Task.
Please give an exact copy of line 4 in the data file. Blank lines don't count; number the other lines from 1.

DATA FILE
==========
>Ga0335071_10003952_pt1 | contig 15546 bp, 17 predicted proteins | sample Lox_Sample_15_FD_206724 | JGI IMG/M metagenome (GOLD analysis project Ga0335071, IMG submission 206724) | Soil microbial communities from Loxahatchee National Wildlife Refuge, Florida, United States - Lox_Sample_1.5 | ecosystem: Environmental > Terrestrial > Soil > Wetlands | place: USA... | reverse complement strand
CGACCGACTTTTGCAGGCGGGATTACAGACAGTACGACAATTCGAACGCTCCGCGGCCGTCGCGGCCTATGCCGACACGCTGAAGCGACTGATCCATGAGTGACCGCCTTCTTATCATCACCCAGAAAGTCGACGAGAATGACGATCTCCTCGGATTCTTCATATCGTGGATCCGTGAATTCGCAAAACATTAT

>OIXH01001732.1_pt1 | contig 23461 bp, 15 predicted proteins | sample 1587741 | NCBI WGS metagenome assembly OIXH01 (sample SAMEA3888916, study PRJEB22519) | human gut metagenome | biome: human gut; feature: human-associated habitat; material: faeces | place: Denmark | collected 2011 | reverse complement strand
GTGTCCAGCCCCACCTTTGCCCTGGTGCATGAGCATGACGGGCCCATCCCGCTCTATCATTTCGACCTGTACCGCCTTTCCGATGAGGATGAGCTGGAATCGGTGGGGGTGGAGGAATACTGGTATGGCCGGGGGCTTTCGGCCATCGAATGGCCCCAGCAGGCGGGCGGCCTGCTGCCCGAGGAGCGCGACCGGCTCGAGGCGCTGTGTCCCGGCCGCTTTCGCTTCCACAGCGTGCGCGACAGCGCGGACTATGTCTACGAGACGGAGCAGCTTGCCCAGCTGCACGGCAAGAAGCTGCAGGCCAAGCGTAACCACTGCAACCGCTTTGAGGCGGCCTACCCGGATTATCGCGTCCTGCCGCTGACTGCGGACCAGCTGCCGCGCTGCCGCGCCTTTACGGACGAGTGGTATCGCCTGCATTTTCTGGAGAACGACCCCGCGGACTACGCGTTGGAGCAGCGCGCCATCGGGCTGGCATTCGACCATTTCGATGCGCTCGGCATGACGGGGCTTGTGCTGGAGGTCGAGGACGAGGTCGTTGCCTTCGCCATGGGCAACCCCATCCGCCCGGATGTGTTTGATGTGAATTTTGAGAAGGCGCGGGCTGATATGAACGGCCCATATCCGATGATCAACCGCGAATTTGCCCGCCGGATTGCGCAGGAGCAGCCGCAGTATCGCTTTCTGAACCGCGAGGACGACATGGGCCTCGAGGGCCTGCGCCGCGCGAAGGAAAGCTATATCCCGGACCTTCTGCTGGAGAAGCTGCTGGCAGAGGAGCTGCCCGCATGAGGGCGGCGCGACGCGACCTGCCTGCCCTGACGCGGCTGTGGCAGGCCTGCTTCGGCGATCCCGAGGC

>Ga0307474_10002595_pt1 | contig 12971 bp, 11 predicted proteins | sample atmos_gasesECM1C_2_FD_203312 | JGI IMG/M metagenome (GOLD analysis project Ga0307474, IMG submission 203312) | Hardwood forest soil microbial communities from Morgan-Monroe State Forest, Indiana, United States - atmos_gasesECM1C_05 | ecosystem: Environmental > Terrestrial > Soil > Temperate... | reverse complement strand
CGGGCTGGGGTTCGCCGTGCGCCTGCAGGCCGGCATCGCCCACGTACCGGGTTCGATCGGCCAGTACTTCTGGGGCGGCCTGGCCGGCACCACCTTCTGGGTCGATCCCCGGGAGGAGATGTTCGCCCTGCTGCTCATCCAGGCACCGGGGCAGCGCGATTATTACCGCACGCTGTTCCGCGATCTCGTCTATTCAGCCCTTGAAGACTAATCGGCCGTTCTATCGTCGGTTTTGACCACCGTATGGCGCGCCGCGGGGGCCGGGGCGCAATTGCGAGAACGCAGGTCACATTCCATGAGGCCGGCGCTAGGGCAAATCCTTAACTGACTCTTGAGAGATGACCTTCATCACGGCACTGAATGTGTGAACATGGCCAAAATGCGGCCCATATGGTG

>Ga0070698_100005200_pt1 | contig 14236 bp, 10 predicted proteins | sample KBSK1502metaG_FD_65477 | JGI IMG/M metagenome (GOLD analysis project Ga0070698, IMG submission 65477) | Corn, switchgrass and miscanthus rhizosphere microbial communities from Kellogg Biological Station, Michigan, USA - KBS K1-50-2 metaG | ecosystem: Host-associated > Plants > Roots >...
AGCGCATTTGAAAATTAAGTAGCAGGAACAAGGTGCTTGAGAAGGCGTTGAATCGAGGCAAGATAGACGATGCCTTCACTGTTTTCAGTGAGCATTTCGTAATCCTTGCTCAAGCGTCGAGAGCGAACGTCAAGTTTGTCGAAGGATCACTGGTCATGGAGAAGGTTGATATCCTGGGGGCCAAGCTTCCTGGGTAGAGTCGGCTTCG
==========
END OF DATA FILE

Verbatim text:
GTGTCCAGCCCCACCTTTGCCCTGGTGCATGAGCATGACGGGCCCATCCCGCTCTATCATTTCGACCTGTACCGCCTTTCCGATGAGGATGAGCTGGAATCGGTGGGGGTGGAGGAATACTGGTATGGCCGGGGGCTTTCGGCCATCGAATGGCCCCAGCAGGCGGGCGGCCTGCTGCCCGAGGAGCGCGACCGGCTCGAGGCGCTGTGTCCCGGCCGCTTTCGCTTCCACAGCGTGCGCGACAGCGCGGACTATGTCTACGAGACGGAGCAGCTTGCCCAGCTGCACGGCAAGAAGCTGCAGGCCAAGCGTAACCACTGCAACCGCTTTGAGGCGGCCTACCCGGATTATCGCGTCCTGCCGCTGACTGCGGACCAGCTGCCGCGCTGCCGCGCCTTTACGGACGAGTGGTATCGCCTGCATTTTCTGGAGAACGACCCCGCGGACTACGCGTTGGAGCAGCGCGCCATCGGGCTGGCATTCGACCATTTCGATGCGCTCGGCATGACGGGGCTTGTGCTGGAGGTCGAGGACGAGGTCGTTGCCTTCGCCATGGGCAACCCCATCCGCCCGGATGTGTTTGATGTGAATTTTGAGAAGGCGCGGGCTGATATGAACGGCCCATATCCGATGATCAACCGCGAATTTGCCCGCCGGATTGCGCAGGAGCAGCCGCAGTATCGCTTTCTGAACCGCGAGGACGACATGGGCCTCGAGGGCCTGCGCCGCGCGAAGGAAAGCTATATCCCGGACCTTCTGCTGGAGAAGCTGCTGGCAGAGGAGCTGCCCGCATGAGGGCGGCGCGACGCGACCTGCCTGCCCTGACGCGGCTGTGGCAGGCCTGCTTCGGCGATCCCGAGGC